A room full of men and women, young and old, gave a standing ovation to advocate Lilly Ledbetter when she finished her lecture Monday night at Kansas University. Ledbetter spoke about how she fought to receive equal pay as a woman and her work to pass the Lilly Ledbetter Fair Pay Restoration Act.
“I was an ordinary person living the American dream ... not knowing I was being shortchanged,” she said.
After 19 years of working for Goodyear Tires, Ledbetter received an anonymous note showing she made 40 percent less pay than her white male counterparts. The next day she filed a case for employment discrimination, which was the start of a nine-year battle with the company.
“I had no idea I was so underpaid,” Ledbetter said. “(My pay) wasn’t even in the gate, much less the ballpark (of the men’s pay).”
When the case reached a federal court in 2003, Ledbetter was awarded $3.8 million, but Goodyear was quick to appeal.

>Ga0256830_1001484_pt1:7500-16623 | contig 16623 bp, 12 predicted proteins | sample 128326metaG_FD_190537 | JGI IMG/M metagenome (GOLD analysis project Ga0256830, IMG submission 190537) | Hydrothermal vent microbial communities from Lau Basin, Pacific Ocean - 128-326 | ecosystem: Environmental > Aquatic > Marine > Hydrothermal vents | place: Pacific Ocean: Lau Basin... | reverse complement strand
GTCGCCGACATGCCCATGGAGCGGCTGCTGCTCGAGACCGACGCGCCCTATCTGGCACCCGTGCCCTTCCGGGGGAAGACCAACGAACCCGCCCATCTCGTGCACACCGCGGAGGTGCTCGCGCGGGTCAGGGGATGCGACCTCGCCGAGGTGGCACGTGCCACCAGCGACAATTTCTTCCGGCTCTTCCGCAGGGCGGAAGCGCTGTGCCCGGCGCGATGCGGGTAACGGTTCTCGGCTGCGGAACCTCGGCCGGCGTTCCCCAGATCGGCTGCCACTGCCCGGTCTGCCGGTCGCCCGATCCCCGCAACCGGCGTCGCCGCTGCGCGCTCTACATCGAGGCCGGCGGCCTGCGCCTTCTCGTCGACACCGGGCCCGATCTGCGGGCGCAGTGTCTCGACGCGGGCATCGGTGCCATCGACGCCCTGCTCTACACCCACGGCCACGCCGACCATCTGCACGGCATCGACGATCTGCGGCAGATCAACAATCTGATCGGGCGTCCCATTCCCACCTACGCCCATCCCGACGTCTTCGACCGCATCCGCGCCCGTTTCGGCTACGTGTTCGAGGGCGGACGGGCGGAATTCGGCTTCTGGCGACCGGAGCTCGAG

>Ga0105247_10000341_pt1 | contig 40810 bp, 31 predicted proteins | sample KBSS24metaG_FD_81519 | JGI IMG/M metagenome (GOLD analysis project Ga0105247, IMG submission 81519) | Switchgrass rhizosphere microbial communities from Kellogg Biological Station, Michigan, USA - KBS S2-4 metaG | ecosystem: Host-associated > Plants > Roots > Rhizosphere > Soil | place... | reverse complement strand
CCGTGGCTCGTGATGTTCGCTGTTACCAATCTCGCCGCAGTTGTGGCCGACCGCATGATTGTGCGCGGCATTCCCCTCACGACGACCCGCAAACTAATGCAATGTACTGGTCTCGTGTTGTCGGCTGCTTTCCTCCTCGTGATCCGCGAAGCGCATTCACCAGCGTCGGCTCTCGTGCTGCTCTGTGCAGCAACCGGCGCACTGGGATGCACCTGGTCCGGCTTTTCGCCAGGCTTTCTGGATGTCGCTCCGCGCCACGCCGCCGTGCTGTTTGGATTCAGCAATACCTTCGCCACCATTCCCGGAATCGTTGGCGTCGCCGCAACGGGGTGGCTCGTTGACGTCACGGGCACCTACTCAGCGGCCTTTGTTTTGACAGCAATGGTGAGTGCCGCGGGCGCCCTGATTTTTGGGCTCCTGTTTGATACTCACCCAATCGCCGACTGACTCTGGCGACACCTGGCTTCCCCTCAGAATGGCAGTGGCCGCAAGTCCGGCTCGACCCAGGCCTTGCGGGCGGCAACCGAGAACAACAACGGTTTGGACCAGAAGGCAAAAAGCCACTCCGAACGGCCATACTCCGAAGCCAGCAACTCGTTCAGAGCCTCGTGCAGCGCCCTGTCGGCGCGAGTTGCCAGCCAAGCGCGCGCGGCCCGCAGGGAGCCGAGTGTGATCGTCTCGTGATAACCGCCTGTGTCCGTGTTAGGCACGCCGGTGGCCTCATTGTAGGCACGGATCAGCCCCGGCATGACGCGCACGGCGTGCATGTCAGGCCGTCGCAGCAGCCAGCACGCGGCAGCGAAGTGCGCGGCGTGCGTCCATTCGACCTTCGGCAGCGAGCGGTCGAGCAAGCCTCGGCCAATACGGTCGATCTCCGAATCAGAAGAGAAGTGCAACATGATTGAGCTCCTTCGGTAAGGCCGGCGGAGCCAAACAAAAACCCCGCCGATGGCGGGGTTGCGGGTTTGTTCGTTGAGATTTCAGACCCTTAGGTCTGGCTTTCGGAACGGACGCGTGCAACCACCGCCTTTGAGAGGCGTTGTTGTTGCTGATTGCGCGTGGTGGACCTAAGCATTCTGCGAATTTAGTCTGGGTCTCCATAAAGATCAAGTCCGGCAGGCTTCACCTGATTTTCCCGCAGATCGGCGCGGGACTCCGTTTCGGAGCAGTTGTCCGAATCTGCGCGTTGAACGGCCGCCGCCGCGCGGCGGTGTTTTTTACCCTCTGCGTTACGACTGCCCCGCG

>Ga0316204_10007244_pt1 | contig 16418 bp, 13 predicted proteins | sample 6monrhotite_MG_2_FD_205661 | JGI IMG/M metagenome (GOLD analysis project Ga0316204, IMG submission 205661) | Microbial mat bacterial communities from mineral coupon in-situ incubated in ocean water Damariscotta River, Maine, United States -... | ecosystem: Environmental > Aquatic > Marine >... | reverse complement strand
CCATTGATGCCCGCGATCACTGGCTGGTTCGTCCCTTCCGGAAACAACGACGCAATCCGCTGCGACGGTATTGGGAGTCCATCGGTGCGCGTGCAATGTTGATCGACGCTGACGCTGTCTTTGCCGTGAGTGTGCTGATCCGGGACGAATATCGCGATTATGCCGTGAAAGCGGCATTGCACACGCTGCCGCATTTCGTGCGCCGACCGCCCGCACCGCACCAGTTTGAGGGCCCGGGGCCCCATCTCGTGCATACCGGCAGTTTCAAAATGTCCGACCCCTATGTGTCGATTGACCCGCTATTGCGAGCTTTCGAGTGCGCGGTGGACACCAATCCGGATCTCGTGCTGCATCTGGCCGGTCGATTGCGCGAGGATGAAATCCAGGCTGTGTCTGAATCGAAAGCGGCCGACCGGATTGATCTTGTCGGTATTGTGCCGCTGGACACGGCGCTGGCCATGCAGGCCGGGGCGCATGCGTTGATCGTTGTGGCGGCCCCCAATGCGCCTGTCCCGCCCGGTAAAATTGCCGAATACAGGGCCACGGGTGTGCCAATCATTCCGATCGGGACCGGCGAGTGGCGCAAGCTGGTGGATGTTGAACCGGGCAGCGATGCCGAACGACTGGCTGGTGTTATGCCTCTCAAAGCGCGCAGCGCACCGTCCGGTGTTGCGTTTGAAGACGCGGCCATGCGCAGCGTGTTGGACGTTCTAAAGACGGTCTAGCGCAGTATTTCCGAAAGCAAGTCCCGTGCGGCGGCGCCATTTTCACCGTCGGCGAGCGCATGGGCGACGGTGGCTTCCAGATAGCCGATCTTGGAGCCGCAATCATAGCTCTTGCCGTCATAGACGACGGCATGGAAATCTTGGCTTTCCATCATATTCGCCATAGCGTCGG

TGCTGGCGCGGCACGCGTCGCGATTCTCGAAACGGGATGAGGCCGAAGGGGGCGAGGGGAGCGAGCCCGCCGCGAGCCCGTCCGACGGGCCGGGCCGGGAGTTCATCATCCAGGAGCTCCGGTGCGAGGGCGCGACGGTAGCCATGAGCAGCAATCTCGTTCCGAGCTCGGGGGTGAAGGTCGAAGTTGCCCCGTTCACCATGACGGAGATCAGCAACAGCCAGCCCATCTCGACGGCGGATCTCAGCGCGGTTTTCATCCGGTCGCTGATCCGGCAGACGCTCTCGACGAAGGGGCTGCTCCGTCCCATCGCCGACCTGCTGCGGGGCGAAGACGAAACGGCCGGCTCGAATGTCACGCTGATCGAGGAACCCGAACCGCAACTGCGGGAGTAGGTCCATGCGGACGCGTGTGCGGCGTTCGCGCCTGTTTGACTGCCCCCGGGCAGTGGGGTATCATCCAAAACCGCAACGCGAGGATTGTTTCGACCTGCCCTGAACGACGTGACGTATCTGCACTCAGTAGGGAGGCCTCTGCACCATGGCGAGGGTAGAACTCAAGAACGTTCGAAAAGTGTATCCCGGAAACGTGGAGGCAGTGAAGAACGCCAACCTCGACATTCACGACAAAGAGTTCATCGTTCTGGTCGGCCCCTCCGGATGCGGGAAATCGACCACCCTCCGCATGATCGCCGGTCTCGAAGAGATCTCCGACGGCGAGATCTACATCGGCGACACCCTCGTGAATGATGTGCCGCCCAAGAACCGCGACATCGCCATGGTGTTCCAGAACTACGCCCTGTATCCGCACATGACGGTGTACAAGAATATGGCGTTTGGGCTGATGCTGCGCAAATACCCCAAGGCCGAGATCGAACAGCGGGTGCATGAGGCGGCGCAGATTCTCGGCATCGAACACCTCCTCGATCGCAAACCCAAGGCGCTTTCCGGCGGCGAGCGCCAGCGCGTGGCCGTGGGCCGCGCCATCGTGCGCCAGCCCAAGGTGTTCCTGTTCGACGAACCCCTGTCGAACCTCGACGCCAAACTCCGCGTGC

“I knew going in I’d never get any money,” Ledbetter said.
Despite the fact that she wouldn’t get the funds to make up the 40 percent difference, Ledbetter kept fighting the case because the law was on her side.
Eventually, the Supreme Court ruled in favor of Goodyear, which caused Ledbetter and her lawyer to go to Washington, D.C., to try to get the Fair Pay Restoration Act passed. It was supported by both Republicans and Democrats, and Ledbetter believes that is because the bill has nothing to do with either party but instead is a fundamental American right.
The signing of the bill was President Barack Obama’s first official act as president.
KU law student Elizabeth Lobaugh said she thought it was important for young people to hear the lecture so they could better understand the discrimination taking place that they may not be aware of.
“You can’t solve a problem that people don’t realize exists,” Lobaugh said.
Ledbetter’s speech, and the signing for her book “Grace and Grit” that followed the lecture, were part of the Jana Mackey Distinguished Lecture Series, which was established to raise awareness of women’s rights.
“The most important thing is to see so many young people here,” said Christie Brungard, Mackey’s mother and co-founder of the Jana’s Campaign group. “Both young men and women need to know: We’re not there yet.”